The New World Order (NWO) was perhaps the most masterfully booked stable in WCW history, at least at first. It grew stale towards the end of its run, due largely to the fact that the powers that be didn't know how to let go of the company cash cow, but it was undoubtedly the most popular time for the Ted Turner owned company.

Would Hall and Nash have found another wrestler (like Sting, who was under consideration as the top defecting babyface before Hogan accepted) to lead the charge as the NWO went head on against WCW and had as much success as they eventually would with Hulk at the helm? That's a difficult question to answer and one that's worth an entirely different post. It serves the purpose in this post of making it clear that there would be doubt, at the very least, that the angle could succeed without the certain star power Hogan brought to the table.

His heel turn was legitimately a big deal. That may be difficult to comprehend now, due to the watered down nature of the product we're all used to in today's climate. But at that time, the biggest star in the history of the business, a star who was so big that he brought entire generations of fans into the fold, turning into a bad guy after being a good guy for as long as anyone could remember was such a cosmic shift that it was an undeniable smash hit.

What's more, Hogan played his role to perfection, dying his beard black and turning himself into an edgy badass that fans bought into with no compulsions despite the fact that he was well into his 40s at that point. His heel persona was just as over as his babyface character, his promos just as biting and full of the same vigor and life as before. In fact, one could argue he did it all even better.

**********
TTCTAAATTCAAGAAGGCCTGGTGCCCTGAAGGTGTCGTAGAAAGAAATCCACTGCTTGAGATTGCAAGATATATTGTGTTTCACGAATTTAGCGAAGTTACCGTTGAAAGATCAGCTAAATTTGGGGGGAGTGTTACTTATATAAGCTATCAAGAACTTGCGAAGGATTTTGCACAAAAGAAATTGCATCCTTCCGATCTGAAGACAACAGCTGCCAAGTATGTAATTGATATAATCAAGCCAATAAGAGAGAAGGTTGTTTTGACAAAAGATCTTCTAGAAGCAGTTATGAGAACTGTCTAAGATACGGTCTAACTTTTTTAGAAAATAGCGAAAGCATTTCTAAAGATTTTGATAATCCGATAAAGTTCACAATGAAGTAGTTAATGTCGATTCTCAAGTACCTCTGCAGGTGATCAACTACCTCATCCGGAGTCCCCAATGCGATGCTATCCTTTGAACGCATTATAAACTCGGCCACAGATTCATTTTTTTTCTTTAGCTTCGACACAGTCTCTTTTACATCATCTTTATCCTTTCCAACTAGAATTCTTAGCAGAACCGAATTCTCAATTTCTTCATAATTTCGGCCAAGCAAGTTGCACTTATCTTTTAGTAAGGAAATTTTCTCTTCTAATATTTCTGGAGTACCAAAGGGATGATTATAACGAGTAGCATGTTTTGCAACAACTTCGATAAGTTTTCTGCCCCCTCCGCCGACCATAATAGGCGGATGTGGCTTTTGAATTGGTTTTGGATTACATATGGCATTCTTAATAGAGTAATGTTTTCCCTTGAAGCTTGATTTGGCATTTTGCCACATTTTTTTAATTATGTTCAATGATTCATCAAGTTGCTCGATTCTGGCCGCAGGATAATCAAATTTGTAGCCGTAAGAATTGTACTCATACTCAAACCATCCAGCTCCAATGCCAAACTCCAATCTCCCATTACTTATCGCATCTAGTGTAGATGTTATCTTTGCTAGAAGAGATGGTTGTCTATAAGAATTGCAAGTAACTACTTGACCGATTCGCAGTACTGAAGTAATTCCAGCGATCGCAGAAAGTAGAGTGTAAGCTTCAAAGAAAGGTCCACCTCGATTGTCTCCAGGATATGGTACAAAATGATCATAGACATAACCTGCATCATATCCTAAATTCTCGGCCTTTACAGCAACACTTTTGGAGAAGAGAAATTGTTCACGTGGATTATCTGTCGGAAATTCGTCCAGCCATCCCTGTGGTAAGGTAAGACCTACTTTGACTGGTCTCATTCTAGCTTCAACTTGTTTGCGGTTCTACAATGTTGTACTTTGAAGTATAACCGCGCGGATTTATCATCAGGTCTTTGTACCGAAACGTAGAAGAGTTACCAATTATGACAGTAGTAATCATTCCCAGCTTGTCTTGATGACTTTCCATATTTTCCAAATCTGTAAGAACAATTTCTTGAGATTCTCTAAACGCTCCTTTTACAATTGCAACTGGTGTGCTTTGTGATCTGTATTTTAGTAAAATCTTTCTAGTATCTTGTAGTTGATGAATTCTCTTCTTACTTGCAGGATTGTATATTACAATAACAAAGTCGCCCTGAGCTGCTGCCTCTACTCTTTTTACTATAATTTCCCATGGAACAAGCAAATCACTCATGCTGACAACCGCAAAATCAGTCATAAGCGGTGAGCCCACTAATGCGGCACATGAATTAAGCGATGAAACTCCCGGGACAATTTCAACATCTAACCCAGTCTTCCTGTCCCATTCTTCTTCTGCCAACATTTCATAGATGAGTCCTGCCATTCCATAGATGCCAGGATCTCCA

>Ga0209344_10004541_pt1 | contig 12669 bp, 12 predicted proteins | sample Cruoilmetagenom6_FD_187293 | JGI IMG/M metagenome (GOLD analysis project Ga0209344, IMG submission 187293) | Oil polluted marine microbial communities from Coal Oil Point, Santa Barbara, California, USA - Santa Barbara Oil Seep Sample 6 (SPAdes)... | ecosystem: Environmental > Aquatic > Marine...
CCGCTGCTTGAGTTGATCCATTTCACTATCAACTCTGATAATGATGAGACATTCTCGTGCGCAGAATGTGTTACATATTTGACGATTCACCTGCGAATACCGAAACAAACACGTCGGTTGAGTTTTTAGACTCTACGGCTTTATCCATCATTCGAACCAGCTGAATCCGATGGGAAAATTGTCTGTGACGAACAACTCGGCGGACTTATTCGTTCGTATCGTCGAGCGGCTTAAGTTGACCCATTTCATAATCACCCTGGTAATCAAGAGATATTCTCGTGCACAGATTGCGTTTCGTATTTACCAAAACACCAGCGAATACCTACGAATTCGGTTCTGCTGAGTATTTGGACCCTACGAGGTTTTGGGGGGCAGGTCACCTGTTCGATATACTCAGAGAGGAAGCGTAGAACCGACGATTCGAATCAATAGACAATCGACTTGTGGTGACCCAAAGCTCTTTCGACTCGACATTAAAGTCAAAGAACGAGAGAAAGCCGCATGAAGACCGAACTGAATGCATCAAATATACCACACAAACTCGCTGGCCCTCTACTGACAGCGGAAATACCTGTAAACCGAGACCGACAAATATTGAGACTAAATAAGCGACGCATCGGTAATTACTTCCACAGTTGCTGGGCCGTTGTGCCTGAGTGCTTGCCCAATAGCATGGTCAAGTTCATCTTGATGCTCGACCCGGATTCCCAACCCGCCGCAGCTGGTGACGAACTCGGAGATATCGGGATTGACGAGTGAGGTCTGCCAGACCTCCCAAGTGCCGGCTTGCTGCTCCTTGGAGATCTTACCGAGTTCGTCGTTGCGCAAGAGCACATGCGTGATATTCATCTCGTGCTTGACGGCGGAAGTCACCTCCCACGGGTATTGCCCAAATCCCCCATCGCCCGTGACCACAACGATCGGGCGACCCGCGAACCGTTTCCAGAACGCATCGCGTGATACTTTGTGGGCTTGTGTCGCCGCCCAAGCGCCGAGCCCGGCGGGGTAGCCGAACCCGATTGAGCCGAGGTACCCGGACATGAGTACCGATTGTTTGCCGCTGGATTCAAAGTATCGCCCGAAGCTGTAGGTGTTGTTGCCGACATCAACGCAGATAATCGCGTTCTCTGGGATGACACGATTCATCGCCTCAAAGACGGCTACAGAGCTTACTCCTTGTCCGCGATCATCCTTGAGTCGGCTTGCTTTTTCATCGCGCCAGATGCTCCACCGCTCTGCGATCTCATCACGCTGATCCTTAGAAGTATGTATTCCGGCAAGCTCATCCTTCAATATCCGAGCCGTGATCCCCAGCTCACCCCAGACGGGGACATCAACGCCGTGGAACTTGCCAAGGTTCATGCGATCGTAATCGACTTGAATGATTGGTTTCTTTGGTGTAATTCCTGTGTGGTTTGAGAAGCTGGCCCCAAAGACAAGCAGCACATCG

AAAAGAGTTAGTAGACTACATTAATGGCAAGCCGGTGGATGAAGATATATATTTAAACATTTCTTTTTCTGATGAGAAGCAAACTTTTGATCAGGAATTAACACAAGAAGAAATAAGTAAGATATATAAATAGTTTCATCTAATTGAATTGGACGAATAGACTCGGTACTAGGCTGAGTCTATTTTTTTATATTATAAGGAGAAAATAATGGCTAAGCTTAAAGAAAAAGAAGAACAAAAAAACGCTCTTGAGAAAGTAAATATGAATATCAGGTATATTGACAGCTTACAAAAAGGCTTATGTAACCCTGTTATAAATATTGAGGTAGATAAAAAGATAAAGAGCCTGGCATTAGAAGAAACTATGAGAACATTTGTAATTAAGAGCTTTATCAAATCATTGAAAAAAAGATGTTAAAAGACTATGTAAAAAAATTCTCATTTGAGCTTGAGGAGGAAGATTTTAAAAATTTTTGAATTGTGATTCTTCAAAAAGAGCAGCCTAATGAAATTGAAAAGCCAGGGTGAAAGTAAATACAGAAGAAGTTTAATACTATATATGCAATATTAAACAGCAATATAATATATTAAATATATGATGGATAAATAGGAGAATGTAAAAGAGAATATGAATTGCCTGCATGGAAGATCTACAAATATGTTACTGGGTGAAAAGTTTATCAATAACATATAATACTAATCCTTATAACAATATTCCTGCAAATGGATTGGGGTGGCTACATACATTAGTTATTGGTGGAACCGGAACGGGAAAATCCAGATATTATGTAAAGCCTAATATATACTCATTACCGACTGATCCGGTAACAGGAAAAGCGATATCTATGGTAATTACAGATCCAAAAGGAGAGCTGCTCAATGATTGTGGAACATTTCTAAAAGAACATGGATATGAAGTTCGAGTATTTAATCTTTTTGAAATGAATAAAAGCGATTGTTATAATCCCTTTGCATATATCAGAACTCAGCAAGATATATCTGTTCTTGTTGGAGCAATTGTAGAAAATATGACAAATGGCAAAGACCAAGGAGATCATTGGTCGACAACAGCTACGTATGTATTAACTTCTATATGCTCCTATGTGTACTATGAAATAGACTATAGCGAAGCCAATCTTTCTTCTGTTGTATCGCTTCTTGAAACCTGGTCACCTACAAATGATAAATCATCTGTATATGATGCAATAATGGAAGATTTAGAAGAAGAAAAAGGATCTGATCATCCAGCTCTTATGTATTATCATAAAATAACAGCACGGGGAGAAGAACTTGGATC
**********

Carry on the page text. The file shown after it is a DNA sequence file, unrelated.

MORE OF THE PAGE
By the time his run as the top heel in WCW ran out, his legend was set in stone. Even those that hold grudges against him for his many faults (and there are many, myself included) are forced to admit how amazing it is that he was able to do so much. And all this with his decidedly limited abilities once he climbed inside the ring. Was he a great technical wrestler? No. Hell no. But his charisma and masterful control of the crowd more than made up for what he lacked athletically.

He would capture another world title upon his return to WWF, rebranded WWE by then, and have another memorable WrestleMania match with The Rock before riding off into the TNA sunset. Only that sunset has been more like a dark alley with no light at the end.

Unfortunately, this story has no happy ending. Hogan, after abusing his body for years with a rigorous travel schedule and repeated surgeries on his knees, hips, back and everything else, he's still risking it all by taking an active role with TNA (Impact Wrestling). In fact, for reasons I will never understand, he's contemplating a return to the ring for yet another match against Sting, possibly at the Bound for Glory pay-per-view later this year.

Whether he returns or not almost doesn't matter, though. Sure, he's largely done nothing but tarnish his legacy since making his way to TNA, but his legend is simply too large to diminish with a forgettable run at the end of his storied career.

I'll end this by leaving you with a video of his match with Andre the Giant at WrestleMania III. For those that want to see the most famous bodyslam in pro wrestling history, skip to 5:50. And feel free to share your favorite "Hulkster" moments in the comments below.